Research work done by Hematologist Madison Cawein III and nurse Ruth Pendergrass was very significant to understand the root cause of this issue and take preventive action as well. Their contribution in the field of methemoglobinemia is immense. Both of them have compiled the family tree of people who were suffering from this disease. He published a detailed note in the year 1964 that the blue hue will start disappearing and stop the pigmentation of the skin if methylene blue is injected into the patient’s body suffering from this problem.

Hematologist Madison Cawein III and nurse Ruth Pendergrass have discovered during their investigation that there were two people with similar symptoms before Martin Fugate and Elizabeth Smith. There is still disagreement and debate among modern-day researchers that all methemoglobinemia patients are descendants of the Fugates family.

“You almost never see a patient with it today. It’s a disease that one learns about in medical school and it is infrequent enough to be on every exam in hematology. It also exemplifies the intersection between disease and society, and the danger of misinformation and stigmatization,” said Dr. Ayalew Tefferi who is a Hematologist from Minnesota’s Mayo Clinic.

Last Fugate Born with Blue Skin (Active Methemoglobinemia)

Benjamin Stacy, who was born in 1975 is the last known person born with the active Methemoglobinemia gene and his treatment was successful. Stacy is the great-great-great-great-grandson of Martin Fugate and Elizabeth Smith. There was panic among hospital staff as Benjamin was almost purple in color when he was born. As he grew up the indications of the disease cease to exist.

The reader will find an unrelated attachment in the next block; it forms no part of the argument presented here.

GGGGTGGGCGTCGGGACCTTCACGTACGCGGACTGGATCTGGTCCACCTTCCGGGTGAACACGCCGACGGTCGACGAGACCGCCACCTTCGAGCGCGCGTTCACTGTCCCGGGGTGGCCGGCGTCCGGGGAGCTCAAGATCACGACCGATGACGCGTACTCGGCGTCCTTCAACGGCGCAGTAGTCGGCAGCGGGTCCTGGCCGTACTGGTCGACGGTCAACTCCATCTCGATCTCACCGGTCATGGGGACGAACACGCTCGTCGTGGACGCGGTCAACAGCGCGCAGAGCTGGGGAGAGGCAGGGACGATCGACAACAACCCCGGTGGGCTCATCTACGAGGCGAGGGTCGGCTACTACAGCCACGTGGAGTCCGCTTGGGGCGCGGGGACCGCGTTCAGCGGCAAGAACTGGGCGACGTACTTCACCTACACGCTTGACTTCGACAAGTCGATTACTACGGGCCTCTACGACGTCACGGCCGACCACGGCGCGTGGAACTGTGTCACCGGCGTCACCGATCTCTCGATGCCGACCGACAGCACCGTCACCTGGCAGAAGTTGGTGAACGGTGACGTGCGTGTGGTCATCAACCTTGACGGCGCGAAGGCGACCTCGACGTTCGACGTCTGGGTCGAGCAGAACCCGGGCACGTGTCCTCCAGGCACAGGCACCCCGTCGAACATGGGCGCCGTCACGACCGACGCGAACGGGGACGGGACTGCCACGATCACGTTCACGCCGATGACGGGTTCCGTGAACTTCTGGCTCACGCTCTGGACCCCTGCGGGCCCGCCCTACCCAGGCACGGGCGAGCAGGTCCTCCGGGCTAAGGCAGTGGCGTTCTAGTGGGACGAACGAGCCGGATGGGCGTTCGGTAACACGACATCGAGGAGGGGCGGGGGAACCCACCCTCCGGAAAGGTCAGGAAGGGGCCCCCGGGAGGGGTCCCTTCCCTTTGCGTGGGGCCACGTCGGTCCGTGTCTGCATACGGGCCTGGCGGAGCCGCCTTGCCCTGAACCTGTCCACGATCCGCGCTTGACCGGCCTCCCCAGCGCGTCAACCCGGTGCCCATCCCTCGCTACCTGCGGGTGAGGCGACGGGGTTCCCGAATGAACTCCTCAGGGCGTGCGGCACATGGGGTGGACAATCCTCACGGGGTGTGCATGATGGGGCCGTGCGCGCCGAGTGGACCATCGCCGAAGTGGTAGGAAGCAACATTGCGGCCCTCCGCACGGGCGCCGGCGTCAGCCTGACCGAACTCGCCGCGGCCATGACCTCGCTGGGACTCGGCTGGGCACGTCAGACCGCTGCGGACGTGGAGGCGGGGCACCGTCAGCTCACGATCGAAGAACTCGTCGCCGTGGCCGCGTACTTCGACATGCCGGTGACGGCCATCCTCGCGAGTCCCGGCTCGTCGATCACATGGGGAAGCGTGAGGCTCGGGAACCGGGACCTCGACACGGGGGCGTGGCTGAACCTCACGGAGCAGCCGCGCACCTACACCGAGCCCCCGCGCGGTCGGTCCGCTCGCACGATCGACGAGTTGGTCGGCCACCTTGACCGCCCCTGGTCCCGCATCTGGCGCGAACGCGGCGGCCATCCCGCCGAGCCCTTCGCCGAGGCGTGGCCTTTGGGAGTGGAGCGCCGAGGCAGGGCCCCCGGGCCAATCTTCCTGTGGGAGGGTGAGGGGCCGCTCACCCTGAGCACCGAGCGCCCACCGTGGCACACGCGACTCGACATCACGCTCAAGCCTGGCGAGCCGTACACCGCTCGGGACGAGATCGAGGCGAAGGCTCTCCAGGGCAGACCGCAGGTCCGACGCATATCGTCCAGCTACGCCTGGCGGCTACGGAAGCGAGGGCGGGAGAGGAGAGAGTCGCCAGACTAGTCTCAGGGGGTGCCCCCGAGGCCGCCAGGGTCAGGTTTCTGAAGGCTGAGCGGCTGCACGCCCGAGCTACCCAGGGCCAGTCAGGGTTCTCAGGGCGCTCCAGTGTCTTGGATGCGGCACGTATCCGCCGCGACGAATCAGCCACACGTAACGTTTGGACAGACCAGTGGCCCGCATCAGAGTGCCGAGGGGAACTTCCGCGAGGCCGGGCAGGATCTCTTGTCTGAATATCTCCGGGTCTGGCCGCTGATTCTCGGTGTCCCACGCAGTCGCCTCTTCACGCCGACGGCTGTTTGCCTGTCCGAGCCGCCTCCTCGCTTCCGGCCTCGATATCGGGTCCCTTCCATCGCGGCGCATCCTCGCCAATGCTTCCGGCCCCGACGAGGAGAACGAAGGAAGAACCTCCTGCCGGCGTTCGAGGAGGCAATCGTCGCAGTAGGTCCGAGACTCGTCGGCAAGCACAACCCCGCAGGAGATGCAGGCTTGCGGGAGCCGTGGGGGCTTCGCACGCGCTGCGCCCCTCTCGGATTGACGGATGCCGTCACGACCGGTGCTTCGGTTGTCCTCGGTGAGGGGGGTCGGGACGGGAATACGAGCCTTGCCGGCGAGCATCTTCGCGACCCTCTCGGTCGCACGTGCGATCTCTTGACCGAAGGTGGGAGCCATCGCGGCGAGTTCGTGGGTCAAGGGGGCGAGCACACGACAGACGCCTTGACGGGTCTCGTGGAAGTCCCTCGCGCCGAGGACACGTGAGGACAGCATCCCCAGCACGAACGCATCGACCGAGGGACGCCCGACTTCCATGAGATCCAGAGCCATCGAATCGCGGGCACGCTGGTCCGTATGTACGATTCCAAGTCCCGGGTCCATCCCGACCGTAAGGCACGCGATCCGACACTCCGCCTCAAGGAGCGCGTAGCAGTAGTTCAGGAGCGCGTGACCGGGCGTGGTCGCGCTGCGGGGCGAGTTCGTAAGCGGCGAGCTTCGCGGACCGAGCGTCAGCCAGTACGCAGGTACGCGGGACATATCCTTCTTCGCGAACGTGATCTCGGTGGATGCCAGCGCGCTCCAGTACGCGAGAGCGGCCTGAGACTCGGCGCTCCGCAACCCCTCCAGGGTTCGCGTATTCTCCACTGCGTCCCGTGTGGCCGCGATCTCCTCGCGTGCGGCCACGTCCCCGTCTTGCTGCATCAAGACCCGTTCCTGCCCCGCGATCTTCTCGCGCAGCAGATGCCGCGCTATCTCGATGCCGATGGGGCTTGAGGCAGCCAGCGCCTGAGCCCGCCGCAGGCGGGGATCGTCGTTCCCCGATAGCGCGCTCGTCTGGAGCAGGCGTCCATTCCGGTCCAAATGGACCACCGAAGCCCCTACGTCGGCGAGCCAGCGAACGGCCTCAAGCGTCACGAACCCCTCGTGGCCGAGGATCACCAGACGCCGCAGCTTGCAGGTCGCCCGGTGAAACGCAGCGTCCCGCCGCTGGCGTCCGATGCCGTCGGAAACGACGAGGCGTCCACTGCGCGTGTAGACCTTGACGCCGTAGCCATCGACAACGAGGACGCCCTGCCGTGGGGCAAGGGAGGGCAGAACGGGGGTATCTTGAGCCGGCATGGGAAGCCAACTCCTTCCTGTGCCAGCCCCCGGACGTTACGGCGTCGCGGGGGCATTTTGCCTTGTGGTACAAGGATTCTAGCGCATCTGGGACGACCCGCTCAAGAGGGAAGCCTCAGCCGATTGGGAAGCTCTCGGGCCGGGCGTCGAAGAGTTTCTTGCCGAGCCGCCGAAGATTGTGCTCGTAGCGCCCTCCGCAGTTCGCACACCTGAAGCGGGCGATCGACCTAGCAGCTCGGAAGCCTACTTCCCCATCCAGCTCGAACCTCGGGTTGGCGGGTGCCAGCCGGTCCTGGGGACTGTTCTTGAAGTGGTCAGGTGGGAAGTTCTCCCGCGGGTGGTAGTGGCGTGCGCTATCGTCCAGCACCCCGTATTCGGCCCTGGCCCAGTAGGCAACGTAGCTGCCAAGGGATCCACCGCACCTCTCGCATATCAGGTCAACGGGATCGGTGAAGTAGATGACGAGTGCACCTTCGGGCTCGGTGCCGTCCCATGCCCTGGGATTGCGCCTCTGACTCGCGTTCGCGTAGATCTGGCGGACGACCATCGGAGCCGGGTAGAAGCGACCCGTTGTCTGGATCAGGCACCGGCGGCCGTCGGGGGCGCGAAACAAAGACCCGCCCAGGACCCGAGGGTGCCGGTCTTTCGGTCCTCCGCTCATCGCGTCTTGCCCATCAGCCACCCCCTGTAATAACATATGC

Final Words

Thanks to the research work by Haematologist Madison Cawein III and nurse Ruth Pendergrass who were successful in ending one of the bizarre medical sagas in the history of the USA.

Even today people discuss the Blue People of Kentucky. However, not everyone knows about Methemoglobinemia, which has been the reason for that blue-colored skin.

Archana Kabra
Archana Kabra is a Freelance Writer and has been extensively writing stuff related to Technology and Entertainment. She is also an ardent music lover.